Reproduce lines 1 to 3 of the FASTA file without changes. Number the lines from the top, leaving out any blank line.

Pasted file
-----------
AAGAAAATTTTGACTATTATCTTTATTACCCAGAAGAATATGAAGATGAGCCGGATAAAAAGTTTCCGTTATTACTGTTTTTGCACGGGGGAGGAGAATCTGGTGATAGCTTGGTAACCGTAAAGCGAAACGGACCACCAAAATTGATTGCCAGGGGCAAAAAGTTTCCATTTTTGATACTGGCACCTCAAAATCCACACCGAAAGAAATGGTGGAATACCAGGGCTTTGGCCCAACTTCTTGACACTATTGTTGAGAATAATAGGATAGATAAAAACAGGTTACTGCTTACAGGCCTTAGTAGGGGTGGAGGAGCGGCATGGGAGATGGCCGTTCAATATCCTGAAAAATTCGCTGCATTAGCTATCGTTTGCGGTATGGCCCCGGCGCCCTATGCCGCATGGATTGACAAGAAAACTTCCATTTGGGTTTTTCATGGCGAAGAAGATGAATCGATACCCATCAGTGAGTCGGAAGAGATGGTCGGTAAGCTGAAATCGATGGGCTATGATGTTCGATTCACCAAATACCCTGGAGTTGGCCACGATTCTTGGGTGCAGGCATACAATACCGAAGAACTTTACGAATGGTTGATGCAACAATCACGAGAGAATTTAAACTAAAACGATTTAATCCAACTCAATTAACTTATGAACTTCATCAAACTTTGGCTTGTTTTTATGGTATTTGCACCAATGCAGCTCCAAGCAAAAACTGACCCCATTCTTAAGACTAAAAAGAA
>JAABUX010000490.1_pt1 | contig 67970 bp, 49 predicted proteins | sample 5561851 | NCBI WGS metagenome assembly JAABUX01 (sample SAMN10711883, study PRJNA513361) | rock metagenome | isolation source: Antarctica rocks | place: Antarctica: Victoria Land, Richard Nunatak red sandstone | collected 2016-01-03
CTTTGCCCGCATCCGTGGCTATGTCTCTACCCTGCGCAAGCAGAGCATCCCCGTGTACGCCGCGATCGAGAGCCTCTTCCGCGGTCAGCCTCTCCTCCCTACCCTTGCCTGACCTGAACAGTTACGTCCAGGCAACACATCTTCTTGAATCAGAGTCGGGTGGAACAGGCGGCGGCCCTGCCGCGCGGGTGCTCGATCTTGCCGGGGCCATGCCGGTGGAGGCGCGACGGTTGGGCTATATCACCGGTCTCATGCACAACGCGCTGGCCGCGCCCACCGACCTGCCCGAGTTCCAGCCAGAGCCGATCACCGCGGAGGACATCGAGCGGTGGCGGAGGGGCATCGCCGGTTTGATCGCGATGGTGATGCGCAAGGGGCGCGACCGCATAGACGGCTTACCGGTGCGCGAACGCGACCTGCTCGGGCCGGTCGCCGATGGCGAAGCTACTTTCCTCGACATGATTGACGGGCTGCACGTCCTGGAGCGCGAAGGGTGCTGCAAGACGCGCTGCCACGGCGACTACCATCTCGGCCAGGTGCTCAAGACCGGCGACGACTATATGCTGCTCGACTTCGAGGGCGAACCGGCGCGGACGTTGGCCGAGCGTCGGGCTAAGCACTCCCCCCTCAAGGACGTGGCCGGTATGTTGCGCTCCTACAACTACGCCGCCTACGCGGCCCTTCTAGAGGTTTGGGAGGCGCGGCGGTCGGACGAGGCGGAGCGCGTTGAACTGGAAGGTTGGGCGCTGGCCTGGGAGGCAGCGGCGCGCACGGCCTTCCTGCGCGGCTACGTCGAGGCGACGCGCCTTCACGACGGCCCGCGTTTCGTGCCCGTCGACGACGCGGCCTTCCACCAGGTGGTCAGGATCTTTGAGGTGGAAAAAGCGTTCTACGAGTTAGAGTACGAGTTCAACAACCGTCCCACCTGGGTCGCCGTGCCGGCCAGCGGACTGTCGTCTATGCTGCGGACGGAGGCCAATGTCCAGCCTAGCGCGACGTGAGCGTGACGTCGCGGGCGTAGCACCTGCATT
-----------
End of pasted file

AAGAAAATTTTGACTATTATCTTTATTACCCAGAAGAATATGAAGATGAGCCGGATAAAAAGTTTCCGTTATTACTGTTTTTGCACGGGGGAGGAGAATCTGGTGATAGCTTGGTAACCGTAAAGCGAAACGGACCACCAAAATTGATTGCCAGGGGCAAAAAGTTTCCATTTTTGATACTGGCACCTCAAAATCCACACCGAAAGAAATGGTGGAATACCAGGGCTTTGGCCCAACTTCTTGACACTATTGTTGAGAATAATAGGATAGATAAAAACAGGTTACTGCTTACAGGCCTTAGTAGGGGTGGAGGAGCGGCATGGGAGATGGCCGTTCAATATCCTGAAAAATTCGCTGCATTAGCTATCGTTTGCGGTATGGCCCCGGCGCCCTATGCCGCATGGATTGACAAGAAAACTTCCATTTGGGTTTTTCATGGCGAAGAAGATGAATCGATACCCATCAGTGAGTCGGAAGAGATGGTCGGTAAGCTGAAATCGATGGGCTATGATGTTCGATTCACCAAATACCCTGGAGTTGGCCACGATTCTTGGGTGCAGGCATACAATACCGAAGAACTTTACGAATGGTTGATGCAACAATCACGAGAGAATTTAAACTAAAACGATTTAATCCAACTCAATTAACTTATGAACTTCATCAAACTTTGGCTTGTTTTTATGGTATTTGCACCAATGCAGCTCCAAGCAAAAACTGACCCCATTCTTAAGACTAAAAAGAA
>JAABUX010000490.1_pt1 | contig 67970 bp, 49 predicted proteins | sample 5561851 | NCBI WGS metagenome assembly JAABUX01 (sample SAMN10711883, study PRJNA513361) | rock metagenome | isolation source: Antarctica rocks | place: Antarctica: Victoria Land, Richard Nunatak red sandstone | collected 2016-01-03
CTTTGCCCGCATCCGTGGCTATGTCTCTACCCTGCGCAAGCAGAGCATCCCCGTGTACGCCGCGATCGAGAGCCTCTTCCGCGGTCAGCCTCTCCTCCCTACCCTTGCCTGACCTGAACAGTTACGTCCAGGCAACACATCTTCTTGAATCAGAGTCGGGTGGAACAGGCGGCGGCCCTGCCGCGCGGGTGCTCGATCTTGCCGGGGCCATGCCGGTGGAGGCGCGACGGTTGGGCTATATCACCGGTCTCATGCACAACGCGCTGGCCGCGCCCACCGACCTGCCCGAGTTCCAGCCAGAGCCGATCACCGCGGAGGACATCGAGCGGTGGCGGAGGGGCATCGCCGGTTTGATCGCGATGGTGATGCGCAAGGGGCGCGACCGCATAGACGGCTTACCGGTGCGCGAACGCGACCTGCTCGGGCCGGTCGCCGATGGCGAAGCTACTTTCCTCGACATGATTGACGGGCTGCACGTCCTGGAGCGCGAAGGGTGCTGCAAGACGCGCTGCCACGGCGACTACCATCTCGGCCAGGTGCTCAAGACCGGCGACGACTATATGCTGCTCGACTTCGAGGGCGAACCGGCGCGGACGTTGGCCGAGCGTCGGGCTAAGCACTCCCCCCTCAAGGACGTGGCCGGTATGTTGCGCTCCTACAACTACGCCGCCTACGCGGCCCTTCTAGAGGTTTGGGAGGCGCGGCGGTCGGACGAGGCGGAGCGCGTTGAACTGGAAGGTTGGGCGCTGGCCTGGGAGGCAGCGGCGCGCACGGCCTTCCTGCGCGGCTACGTCGAGGCGACGCGCCTTCACGACGGCCCGCGTTTCGTGCCCGTCGACGACGCGGCCTTCCACCAGGTGGTCAGGATCTTTGAGGTGGAAAAAGCGTTCTACGAGTTAGAGTACGAGTTCAACAACCGTCCCACCTGGGTCGCCGTGCCGGCCAGCGGACTGTCGTCTATGCTGCGGACGGAGGCCAATGTCCAGCCTAGCGCGACGTGAGCGTGACGTCGCGGGCGTAGCACCTGCATT